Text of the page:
Ethereum- A summary

Part 3

In this third and final post on the topic of Ethereum, Dr. Neeraj Oak sums up his thoughts on this potentially ground-breaking decentralised contracting system and considers the issues and benefits he thinks should be highlighted before Ethereum is launched.


To summarize my view in the previous two posts, Ethereum is a good idea but one that is far more complicated than even Bitcoin was at its inception. This is an admirable thing, but it is important to provide credible solutions to the rather fundamental legal and technical issues that Ethereum faces before it is officially launched. Without these, Ethereum seems a risky proposition for any investor.


One vital part of creating a sound market proposition for Ethereum is in crafting a cohesive argument for why their service is better than a centralised, non-pseudonymous alternative. If the argument centres on the idea of a safe means of transferring data or value, then eliminating pseudonimity is a good way of achieving this. On the other hand, if the goal is to eliminate the need to trust a single central authority then this could be achieved in easier ways. For instance, making several independent organisations responsible for maintaining copies of the ledger would preserve a part of the checks-and-balances of full decentralisation without exposing ordinary users to the hassle and potential threats that could come from holding a copy of the ledger themselves. Without explicit reasons for including the design features of pseudonimity and decentralisation, Ethereum risks looking like a purely ideologically motivated experiment rather than a practical alternative for mainstream users.


It is also worth considering the merits and drawbacks of making the Ethereum project fully open source during development. While this certainly increases the confidence and engagement of the cryptocurrency community, it also makes it hard to keep competitors and clone services out of the market. Ethereum will live or die by its ability to get third party developers to utilise its smart contracts and scripting language. If Ethereum’s code can be easily reproduced, then it faces a real risk of being outcompeted by a cloned or forked service with a better marketing department. In response to this issue, supporters of Ethereum have made the argument in the past that the best guarantee of a quality service is the participation of its creators. I’m afraid I don’t subscribe to that view; the very fact that Ethereum is being developed a mere 6 years after the launch of Bitcoin suggests that open source projects are very susceptible to competition from new innovators from outside the immediate circle of their creators. More to the point, the effort of fighting off forks and clones will be a distraction to the Ethereum team, win or lose.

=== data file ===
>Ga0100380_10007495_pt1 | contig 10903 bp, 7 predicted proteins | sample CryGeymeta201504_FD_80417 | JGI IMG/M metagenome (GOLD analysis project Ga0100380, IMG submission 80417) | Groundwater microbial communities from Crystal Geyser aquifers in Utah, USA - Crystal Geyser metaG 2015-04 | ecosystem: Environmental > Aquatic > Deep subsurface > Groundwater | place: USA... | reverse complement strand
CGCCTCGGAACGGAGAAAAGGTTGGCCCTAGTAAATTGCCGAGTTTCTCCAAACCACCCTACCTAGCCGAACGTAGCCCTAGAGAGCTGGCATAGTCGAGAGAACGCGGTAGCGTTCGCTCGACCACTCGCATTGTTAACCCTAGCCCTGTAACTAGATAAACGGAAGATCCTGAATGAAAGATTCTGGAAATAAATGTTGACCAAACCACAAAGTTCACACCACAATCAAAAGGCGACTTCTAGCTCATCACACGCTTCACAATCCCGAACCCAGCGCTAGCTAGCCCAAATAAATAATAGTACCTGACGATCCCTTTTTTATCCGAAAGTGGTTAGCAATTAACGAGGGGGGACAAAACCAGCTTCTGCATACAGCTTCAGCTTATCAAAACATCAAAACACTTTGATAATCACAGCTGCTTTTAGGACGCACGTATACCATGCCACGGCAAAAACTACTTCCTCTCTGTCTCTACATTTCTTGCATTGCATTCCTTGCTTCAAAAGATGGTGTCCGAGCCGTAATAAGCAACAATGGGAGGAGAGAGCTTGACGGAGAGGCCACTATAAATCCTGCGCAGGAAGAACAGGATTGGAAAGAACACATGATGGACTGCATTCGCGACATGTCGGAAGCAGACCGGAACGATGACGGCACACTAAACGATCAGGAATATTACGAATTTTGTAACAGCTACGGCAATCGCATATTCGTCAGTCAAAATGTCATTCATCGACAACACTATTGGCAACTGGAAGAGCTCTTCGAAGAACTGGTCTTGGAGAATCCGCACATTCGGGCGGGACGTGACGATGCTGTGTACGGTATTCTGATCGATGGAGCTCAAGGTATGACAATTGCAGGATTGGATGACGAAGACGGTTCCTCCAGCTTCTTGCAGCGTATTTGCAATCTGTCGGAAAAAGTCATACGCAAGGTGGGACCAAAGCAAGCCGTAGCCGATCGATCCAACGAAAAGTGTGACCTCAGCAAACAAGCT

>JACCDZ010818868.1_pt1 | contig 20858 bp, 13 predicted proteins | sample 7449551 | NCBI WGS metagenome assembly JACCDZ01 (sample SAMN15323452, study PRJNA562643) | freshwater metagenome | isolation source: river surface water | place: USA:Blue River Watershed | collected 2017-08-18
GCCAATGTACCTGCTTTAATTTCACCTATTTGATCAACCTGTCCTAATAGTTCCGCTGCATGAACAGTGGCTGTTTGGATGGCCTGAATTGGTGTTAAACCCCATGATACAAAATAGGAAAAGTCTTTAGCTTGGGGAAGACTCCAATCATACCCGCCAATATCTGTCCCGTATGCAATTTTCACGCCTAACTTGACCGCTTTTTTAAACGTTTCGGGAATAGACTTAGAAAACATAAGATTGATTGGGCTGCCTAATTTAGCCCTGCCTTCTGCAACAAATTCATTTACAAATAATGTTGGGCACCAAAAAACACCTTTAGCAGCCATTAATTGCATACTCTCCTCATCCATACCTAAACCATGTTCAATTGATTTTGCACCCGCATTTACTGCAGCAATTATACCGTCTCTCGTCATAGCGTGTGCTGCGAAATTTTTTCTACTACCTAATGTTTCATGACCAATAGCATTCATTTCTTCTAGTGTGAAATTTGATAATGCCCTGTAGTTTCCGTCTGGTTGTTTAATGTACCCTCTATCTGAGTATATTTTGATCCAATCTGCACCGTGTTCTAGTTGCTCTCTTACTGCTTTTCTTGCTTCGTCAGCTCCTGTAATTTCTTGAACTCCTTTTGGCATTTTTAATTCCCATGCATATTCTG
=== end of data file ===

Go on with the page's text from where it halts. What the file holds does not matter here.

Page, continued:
I’ll finish with this thought: the reasons why Bitcoin is the dominant cryptocurrency today is not only that it was first. It is also because it launched at a time when hardly anyone had heard of the concepts it espoused, and fewer still believed in them. Through its early years, it was obscure and barely capitalised. I believe that it was this period of insignificance that gave the Bitcoin community the time to find answers to its early critics in a relatively technical, low-stakes environment. In contrast, Ethereum will be launched with its coffers filled and in the full glare of the media spotlight. Its creators should prepare for a rocky few months after its launch.

Neeraj Oak

Chief Analyst, Digital Money


Author of Virtual Currencies – From Secrecy  to Safety, co-author The Digital Money Game

clip_image00833[3] clip_image01033[3]

Join us to explore ideas at The Digital Money Group on LinkedIn

Leave a comment

This site uses Akismet to reduce spam. Learn how your comment data is processed.